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Nikkei Chronicles #8—Nikkei Heroes: Trailblazers, Role Models, and Inspirations

The Family of Shinjiro Dote and Pre-WWII Japanese of El Dorado County, CA.

The trials and tribulations of pre–World War II Japanese on the West Coast are well documented, but there was a small group of them that were uniquely special and nearly lost to obscurity. The adversity they faced was as unparallel as the historical significance of their community of El Dorado County, CA.

I’m a mixed race Sansei. My family decided in 1971 to leave southern California for the quieter rural El Dorado County in northern California three weeks before the school year ended. I clearly remember my first day at my new school. As the office gal took my parents, older brothers and I on a tour of the school grounds, the first place she took us was the parking lot behind the office and directed our attention to this big rock with a bronze plaque.

(Click to enlarge)

I recall her mentioning a young Japanese maiden name Okei who died nearby and two years earlier then Gov. Ronald Reagan came in to speak at the ceremony commemorating the plaque. That’s right, you guessed it; my new school unbeknownst to my family was Gold Trail Elementary forever associated with the Wakamatsu Tea and Silk Colony, recognized as the first Japanese colony in the Continental United States. Years later I would come to realize that my family was the first Japanese family to attend Gold Trail and my mother was its first Japanese educator.

Fast forward, after American River Conservancy purchased the property in 2010 they began having a monthly open house during the summer months. With such personal ties to Wakamatsu, I started attending, gradually becoming more involved. Growing up in the area my family had numerous connections to early settling families, including several of the Veerkamps, the family that took in Okei and fellow colonist Matsunosuke “Matz” Sakurai. In 2016, I interviewed Harry Veerkamp, a friend’s father about Wakamatsu. In the midst of the interview, old Harry indignantly blurted out “You know there’s a lot more to the Japanese and Gold Hill than just Wakamatsu!” A bit stunned I replied “What?” and he repeated himself. It was then and there I realized that literally with the exception of Wakamatsu, the birthplace of Japanese American history has no Japanese American history to speak of. Why was that?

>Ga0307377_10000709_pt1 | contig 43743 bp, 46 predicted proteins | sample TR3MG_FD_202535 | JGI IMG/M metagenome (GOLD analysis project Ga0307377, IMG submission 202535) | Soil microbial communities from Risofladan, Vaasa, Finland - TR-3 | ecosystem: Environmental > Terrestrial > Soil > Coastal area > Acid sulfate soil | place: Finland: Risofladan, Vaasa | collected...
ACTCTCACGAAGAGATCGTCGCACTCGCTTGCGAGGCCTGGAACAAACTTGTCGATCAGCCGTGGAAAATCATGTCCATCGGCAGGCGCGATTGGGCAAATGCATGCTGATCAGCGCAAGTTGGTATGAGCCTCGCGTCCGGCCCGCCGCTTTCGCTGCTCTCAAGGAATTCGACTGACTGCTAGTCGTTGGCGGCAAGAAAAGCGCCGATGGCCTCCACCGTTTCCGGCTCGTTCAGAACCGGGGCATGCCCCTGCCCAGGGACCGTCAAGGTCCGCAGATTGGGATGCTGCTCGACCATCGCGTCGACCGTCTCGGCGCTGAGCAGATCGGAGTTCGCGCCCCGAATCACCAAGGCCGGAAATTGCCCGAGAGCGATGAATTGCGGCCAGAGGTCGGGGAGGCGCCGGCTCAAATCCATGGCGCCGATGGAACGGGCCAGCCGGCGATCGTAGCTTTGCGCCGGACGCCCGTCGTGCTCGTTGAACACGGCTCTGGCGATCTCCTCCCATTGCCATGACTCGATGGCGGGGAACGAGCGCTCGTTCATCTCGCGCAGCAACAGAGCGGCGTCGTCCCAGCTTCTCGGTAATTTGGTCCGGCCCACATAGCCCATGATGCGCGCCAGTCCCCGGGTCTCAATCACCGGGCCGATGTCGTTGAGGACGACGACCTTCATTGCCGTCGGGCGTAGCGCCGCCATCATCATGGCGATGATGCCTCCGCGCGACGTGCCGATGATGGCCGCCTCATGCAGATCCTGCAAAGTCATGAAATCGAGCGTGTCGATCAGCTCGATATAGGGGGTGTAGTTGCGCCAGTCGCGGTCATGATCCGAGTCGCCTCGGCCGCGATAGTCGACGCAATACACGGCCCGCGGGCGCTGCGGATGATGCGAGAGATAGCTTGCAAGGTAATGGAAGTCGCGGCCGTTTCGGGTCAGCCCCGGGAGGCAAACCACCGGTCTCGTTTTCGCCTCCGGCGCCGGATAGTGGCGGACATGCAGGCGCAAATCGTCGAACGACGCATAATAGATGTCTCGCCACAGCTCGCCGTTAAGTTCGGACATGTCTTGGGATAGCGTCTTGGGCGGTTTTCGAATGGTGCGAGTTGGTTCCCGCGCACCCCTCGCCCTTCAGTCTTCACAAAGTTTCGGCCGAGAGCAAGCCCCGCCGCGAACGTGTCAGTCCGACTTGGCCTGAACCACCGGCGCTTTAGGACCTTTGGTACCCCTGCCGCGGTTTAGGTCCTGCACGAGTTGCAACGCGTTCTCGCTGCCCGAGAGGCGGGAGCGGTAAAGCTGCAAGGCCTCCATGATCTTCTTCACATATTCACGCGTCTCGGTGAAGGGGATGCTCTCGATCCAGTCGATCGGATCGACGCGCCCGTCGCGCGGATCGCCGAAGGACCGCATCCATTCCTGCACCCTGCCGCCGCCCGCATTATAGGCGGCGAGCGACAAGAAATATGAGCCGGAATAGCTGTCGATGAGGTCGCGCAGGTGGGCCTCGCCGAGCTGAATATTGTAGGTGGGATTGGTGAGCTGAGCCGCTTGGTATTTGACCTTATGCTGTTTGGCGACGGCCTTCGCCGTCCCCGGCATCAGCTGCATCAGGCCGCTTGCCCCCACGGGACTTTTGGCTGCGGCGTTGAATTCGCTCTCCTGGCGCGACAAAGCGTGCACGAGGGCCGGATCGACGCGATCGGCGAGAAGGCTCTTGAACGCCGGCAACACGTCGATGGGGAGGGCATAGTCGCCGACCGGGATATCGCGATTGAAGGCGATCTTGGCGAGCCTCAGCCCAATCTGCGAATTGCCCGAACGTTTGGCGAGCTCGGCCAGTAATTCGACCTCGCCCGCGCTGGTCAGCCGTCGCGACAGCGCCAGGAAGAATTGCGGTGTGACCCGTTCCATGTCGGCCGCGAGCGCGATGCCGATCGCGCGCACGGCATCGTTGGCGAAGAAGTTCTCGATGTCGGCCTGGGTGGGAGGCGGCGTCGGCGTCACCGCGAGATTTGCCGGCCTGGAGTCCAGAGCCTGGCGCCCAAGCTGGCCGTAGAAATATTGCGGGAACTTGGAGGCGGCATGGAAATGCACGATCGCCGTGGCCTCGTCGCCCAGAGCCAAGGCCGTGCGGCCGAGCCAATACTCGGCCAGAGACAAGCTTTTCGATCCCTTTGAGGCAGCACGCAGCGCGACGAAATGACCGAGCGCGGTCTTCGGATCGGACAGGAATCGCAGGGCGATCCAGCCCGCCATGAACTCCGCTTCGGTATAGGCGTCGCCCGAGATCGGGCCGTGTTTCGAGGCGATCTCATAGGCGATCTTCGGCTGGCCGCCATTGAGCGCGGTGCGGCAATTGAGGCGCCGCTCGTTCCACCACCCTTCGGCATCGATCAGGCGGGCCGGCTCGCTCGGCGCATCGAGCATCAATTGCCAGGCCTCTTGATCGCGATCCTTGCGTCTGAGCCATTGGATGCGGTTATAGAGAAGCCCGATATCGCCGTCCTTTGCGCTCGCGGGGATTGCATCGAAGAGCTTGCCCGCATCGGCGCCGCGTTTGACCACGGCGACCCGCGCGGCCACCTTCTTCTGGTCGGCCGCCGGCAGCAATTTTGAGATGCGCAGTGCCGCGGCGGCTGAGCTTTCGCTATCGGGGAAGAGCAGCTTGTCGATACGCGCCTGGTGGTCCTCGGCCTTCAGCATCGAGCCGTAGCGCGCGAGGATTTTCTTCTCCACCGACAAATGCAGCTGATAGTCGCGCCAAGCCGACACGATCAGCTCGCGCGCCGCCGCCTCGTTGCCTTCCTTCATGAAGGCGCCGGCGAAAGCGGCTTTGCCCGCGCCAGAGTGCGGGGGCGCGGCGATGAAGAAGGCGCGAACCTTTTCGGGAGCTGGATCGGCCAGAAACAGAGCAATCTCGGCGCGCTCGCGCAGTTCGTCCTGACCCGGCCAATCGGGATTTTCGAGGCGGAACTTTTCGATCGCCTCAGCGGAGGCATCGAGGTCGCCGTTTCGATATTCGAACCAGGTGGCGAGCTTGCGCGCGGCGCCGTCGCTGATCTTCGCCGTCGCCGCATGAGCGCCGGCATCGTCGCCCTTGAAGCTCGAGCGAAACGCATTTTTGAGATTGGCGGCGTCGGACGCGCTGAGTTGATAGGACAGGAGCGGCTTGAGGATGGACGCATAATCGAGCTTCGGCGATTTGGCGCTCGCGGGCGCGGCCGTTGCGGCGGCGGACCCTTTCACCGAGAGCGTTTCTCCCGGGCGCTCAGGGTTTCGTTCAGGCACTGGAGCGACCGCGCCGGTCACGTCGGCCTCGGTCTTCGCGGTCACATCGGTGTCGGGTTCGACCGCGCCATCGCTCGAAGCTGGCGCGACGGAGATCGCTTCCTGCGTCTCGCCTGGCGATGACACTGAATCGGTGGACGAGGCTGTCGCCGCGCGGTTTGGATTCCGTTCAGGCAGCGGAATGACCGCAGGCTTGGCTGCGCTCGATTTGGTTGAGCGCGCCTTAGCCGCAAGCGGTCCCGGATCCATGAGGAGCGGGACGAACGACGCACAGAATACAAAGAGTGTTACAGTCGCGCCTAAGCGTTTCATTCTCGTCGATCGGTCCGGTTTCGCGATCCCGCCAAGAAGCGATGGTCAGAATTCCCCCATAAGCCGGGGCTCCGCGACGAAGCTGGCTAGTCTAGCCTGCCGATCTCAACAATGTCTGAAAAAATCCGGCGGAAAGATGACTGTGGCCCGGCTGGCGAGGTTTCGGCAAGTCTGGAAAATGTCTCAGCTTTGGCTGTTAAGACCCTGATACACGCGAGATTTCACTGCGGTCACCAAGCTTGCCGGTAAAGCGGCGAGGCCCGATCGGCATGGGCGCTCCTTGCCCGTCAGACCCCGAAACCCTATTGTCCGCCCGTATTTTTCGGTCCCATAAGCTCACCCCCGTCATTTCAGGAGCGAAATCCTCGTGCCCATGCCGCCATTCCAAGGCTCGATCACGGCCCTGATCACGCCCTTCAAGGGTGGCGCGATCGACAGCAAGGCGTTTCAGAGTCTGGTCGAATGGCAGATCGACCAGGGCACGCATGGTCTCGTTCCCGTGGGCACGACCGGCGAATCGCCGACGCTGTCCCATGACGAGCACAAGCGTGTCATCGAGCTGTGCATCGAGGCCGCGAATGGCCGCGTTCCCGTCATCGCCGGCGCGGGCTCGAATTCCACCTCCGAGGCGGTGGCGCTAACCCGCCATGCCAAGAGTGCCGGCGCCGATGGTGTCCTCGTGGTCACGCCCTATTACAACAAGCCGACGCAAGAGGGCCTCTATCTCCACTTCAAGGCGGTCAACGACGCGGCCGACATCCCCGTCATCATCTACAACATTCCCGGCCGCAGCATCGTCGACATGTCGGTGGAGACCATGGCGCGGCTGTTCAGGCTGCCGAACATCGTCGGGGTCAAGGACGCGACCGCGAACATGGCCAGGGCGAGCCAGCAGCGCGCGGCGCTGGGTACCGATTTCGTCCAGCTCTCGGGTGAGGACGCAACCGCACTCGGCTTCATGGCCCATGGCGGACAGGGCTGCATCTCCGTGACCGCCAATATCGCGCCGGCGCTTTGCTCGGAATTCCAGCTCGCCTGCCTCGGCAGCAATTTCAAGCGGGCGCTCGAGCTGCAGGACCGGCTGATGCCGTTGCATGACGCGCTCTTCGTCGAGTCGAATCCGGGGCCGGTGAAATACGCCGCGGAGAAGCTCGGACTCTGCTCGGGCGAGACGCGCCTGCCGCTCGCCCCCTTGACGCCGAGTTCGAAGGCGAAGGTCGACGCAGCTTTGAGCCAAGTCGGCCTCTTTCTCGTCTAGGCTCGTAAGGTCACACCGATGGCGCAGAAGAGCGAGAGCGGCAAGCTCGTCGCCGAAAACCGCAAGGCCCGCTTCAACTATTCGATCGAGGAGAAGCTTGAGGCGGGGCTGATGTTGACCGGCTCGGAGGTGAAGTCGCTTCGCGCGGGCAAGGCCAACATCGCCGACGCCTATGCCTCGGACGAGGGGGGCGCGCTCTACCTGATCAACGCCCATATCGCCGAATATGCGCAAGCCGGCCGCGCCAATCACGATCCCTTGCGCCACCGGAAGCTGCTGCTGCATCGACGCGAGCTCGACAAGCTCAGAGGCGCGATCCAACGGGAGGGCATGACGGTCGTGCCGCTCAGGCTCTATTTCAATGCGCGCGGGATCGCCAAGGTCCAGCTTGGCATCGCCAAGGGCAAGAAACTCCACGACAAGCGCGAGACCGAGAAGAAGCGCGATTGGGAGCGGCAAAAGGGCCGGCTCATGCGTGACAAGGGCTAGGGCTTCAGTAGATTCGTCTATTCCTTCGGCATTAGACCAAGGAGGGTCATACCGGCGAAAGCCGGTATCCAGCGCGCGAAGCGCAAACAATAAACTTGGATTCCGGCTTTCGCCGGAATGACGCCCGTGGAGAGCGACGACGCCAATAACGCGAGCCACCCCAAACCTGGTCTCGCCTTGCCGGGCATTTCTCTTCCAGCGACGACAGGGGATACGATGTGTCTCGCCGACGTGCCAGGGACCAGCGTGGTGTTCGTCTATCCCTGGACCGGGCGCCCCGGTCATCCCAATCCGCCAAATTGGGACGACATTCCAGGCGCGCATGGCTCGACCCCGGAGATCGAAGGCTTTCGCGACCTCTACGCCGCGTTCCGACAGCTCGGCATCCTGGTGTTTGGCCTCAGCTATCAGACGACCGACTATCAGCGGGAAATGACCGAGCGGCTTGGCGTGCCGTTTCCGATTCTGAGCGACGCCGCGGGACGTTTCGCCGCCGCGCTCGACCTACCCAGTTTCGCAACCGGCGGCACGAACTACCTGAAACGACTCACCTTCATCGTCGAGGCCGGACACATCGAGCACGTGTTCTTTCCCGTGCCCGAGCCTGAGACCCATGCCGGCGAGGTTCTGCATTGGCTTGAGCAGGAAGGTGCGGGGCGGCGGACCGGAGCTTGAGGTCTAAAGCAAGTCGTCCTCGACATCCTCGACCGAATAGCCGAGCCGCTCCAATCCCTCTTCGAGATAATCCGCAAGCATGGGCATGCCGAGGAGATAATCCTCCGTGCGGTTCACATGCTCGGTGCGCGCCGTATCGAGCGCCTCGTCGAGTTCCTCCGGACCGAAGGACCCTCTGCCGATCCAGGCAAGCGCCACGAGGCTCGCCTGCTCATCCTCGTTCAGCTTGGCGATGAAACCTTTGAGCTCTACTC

I sought out to learn why. Life growing up as Japanese in El Dorado County was not easy to say the least and could not image what it would have been like per-WWII. What I learned was fascinating but eerily similar. According to census records the Japanese population in the county at any given point never reached above 50, maybe as far as 1990 that I can determine. The 1930 census showed nine Japanese among two families. The 1940 census showed one family of four; Shinjiro Dote’s family.

Talking with old timers they expressed the same rationale of anti-Japanese sentiments prevalent throughout the West Coast at the time, yet counties still like Sacramento and Placer had thriving Japanese communities. A Kinoshita family descendant said to me that his Issei ancestor was told on numerous occasions by Placer County Issei he was crazy to live in El Dorado County, or that they would never allow their families to live there. In another conservation with Harry Veerkamp, he told me the county even tried to run his great grandfather Francis J. Veerkamp, who knew Okei and “Matz” personally, out of town for hiring Japanese around WWI. To provide the proper perspective the significance of this statement, trying to run a Veerkamp out of El Dorado County is akin to Martha’s Vineyard trying to run off a Kennedy.